One thing I hear over and over near the end of no-limit tournaments is "I played great, I got the money in with the best hand every time!" which tells me two things about the speaker; 1) he is a loser, and 2) he is not objective about his own game. I hope someone out there appreciates how hard it is to play really well in any holdem tournament, much less a no-limit tournament. I have literally played thousands of no-limit tournaments and still find ways to make mistakes! This is why I will be talking about stages as well as stacks in books that will start coming out next year.

One player in this tournament started moving all-in with three to six stacks behind him that had him well covered as we moved from 40 runners toward the final 18, showing such hands as 99 and AsQs gratis after not being called. This is a style that I highly recommend if you are trying to go broke. It always works until it doesn't. All the hands that he might like to be called by are mucking and the only hands that will call him are those that have him beat. That being said I can add that if you think you are one of the weakest players at the table that is not a bad strategy. For him, on this day, it worked, and he got to the bottom of the money.

As for me I do not think I played very well down the stretch and have to blame myself for first of all becoming vulnerable followed by not pulling the switch on several high risk situations. I drifted down from 9600 to 8500 during the 100-200 with 25 antes level and at last picked up 10-10 in second position and made it 800 to go, it was passed around to the little blind and he fumbled out a call of 600 which was corrected to 800, hmmm, when they fumble around like that they often have a big big hand, but he was such a donkey player that I wasn't sure. I cared even less when the flop came J-10-7 and he checked to me. I bet 1200 and he moved all-in for 1800 more with an instant call by me and he turned over ...JJ! I was drawing to one card and what I thought was a great flop was a disaster for me.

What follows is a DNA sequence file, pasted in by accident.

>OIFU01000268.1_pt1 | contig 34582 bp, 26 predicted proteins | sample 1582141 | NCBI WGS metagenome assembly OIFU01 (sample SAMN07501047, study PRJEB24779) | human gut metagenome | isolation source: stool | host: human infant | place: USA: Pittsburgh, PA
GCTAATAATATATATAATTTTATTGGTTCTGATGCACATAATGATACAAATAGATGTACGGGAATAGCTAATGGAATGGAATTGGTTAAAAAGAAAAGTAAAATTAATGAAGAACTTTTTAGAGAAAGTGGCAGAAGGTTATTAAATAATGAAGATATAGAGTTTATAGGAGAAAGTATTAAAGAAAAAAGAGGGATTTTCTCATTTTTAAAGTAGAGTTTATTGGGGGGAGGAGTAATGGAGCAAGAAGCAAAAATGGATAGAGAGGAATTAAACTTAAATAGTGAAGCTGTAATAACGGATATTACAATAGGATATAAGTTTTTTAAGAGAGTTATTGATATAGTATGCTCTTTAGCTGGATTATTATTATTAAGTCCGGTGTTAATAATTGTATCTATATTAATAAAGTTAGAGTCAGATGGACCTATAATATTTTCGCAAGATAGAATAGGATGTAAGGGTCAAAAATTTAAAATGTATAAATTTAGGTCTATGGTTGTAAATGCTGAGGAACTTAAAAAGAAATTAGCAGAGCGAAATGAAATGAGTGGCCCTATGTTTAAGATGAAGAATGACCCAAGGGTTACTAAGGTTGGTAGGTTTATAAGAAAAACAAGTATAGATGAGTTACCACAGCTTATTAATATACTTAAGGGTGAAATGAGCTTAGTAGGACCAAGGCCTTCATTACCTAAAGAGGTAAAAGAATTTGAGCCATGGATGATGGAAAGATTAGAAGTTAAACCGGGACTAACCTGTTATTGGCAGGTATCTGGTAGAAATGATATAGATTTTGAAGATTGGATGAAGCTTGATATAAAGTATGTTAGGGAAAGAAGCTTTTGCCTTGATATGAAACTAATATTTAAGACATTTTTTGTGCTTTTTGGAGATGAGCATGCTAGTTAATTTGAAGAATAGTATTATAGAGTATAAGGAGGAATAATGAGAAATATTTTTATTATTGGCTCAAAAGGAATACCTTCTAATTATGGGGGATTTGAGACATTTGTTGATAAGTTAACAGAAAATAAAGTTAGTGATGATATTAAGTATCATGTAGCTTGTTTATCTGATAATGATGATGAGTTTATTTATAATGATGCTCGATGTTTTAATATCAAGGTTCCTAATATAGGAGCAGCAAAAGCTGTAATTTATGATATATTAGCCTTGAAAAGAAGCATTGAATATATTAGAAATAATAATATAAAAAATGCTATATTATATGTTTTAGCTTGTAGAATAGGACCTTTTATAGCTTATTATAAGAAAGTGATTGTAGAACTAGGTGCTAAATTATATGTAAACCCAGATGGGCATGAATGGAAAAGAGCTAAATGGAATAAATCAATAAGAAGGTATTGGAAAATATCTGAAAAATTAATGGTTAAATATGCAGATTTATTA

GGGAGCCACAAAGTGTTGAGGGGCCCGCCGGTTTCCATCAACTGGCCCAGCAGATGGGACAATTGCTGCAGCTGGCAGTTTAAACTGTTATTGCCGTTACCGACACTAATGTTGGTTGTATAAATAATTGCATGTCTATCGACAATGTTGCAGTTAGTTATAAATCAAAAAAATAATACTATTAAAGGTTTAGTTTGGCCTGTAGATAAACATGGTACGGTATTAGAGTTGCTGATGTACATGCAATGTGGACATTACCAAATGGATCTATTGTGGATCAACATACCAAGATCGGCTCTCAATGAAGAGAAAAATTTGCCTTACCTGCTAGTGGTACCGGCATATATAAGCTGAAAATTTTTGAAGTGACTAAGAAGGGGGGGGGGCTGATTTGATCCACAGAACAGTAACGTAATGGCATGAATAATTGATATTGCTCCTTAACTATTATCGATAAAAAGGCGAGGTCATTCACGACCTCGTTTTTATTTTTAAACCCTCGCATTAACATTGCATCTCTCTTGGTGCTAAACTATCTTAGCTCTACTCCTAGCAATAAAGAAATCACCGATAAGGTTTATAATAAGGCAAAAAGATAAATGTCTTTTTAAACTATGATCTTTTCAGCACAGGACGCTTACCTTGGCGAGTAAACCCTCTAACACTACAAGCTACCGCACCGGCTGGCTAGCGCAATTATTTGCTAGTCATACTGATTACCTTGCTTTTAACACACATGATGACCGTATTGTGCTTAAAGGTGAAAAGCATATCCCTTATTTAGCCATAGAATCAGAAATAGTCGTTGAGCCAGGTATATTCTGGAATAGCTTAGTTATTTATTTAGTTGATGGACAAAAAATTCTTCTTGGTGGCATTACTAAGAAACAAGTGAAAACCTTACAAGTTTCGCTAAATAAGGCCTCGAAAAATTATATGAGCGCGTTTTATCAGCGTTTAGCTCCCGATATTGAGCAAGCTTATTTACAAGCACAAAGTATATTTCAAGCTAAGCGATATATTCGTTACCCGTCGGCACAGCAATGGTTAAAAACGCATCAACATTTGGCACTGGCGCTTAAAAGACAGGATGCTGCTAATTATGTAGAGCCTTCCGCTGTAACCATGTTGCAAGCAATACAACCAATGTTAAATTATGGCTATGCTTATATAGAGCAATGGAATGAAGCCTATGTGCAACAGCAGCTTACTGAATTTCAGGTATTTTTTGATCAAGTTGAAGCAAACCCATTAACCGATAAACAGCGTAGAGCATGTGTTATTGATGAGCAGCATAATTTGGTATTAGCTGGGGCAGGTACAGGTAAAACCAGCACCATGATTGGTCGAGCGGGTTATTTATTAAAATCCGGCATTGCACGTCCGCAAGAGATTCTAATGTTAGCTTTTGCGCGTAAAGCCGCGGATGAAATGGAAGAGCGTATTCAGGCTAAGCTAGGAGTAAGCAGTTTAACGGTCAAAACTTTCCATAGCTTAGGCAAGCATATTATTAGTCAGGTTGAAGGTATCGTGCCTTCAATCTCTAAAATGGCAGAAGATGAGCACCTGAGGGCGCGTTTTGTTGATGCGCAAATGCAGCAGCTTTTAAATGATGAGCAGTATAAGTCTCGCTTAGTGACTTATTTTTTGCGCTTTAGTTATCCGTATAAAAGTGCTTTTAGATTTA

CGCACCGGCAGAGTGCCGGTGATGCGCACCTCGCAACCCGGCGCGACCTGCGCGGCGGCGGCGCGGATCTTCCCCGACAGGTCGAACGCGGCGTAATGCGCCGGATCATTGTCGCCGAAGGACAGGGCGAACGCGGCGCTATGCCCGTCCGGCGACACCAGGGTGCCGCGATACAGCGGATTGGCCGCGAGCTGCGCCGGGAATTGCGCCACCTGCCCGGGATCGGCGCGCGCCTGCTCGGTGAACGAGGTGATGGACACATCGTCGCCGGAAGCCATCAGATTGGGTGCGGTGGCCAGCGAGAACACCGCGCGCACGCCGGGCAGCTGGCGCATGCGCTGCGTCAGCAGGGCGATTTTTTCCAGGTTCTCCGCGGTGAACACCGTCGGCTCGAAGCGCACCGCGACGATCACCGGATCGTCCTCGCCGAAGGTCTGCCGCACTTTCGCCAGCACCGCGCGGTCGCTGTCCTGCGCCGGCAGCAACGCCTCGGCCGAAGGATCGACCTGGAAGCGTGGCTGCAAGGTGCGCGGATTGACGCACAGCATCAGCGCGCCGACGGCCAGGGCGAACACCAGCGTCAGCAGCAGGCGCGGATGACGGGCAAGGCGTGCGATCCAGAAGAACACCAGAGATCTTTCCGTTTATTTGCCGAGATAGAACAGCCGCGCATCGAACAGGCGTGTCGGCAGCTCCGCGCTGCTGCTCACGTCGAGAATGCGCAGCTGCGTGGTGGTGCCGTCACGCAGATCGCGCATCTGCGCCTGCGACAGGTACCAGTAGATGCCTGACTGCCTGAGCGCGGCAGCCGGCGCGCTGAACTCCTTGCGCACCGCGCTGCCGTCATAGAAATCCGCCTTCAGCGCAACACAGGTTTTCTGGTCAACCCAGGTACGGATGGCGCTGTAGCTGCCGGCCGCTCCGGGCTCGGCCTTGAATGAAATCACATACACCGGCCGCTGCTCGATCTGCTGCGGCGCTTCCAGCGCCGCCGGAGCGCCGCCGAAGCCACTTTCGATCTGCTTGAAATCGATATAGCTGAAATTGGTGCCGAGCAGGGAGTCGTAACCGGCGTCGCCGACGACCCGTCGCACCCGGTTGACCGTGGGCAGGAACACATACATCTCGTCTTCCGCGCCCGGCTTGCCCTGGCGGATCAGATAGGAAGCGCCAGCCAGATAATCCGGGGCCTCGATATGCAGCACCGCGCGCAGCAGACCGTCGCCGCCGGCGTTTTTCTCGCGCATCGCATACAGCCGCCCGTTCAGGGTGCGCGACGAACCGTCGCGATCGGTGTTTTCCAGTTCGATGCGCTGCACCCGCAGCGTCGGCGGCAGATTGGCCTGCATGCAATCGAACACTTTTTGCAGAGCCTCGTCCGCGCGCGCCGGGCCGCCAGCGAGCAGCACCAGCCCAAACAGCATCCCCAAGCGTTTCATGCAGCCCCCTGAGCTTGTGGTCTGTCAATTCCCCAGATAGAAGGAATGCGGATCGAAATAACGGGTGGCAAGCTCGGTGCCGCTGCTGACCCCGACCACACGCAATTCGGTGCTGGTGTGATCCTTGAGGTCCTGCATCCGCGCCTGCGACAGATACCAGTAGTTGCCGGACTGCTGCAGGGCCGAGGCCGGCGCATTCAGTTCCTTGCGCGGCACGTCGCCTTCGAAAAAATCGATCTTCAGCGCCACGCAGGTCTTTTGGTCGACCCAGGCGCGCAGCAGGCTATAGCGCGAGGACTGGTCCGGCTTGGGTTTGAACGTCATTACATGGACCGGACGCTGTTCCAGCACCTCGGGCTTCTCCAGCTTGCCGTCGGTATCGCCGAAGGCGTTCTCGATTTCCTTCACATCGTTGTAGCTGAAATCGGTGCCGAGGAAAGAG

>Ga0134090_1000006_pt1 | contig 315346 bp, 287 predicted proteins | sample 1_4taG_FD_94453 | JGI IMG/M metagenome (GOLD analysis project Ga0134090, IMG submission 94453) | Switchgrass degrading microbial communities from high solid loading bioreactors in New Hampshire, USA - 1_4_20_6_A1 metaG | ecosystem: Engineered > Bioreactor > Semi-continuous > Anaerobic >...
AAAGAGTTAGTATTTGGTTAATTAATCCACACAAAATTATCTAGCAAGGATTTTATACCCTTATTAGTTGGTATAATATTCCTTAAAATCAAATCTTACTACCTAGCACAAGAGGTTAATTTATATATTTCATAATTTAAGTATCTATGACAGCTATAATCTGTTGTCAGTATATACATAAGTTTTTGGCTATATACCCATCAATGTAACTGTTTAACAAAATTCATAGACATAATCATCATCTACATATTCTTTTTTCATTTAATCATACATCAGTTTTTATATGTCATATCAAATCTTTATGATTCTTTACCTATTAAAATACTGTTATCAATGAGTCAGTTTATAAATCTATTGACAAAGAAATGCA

Now I had 4675 in first position and picked up AcJc and needed to take a breather, probably just calling is okay with this hand in this spot but I continued my path to self-destruction with the same raise to 800, An-Tran called off a stack of 12,000 on the button and the big blind acted like he wanted to move all-in for 5000 but could not pull the trigger, and at last he called as well. The flop came Kh5h4s, the big blind checked and I bet 1400. This is an example of casting good money after bad as even with 3650 in front of me I have enough to compete and have a reasonable chance to get to the money or even higher. An-Tran called and the blind mucked (he later told me he had 99 and that seems likely). Kd on turn and we both checked, 8d on river and I checked again as my choice is to bluff all my chips or check and if I think he is on a flush draw (which I did) I only have to worry about AhQh. Whoops, that is exactly what he did have.

Two rounds later I had 2800 on the button with A-10 off-suit and the blinds about to go to 200-400 with a 50 ante when the aforementioned all-in player began his all-in barrage from first position with 3025 in chips. I did not think about it long enough and mucked, with him now showing an Ace with the comment "I was suited!"

Mark Simon, twenty one years old, won this tournament and you can mark that name down right now, because he will be winning a lot more of them before he is done.

Play good...and get lucky!

Ed note: You can try to get lucky at your local bar, or you can get lucky at Poker Blue sign up today!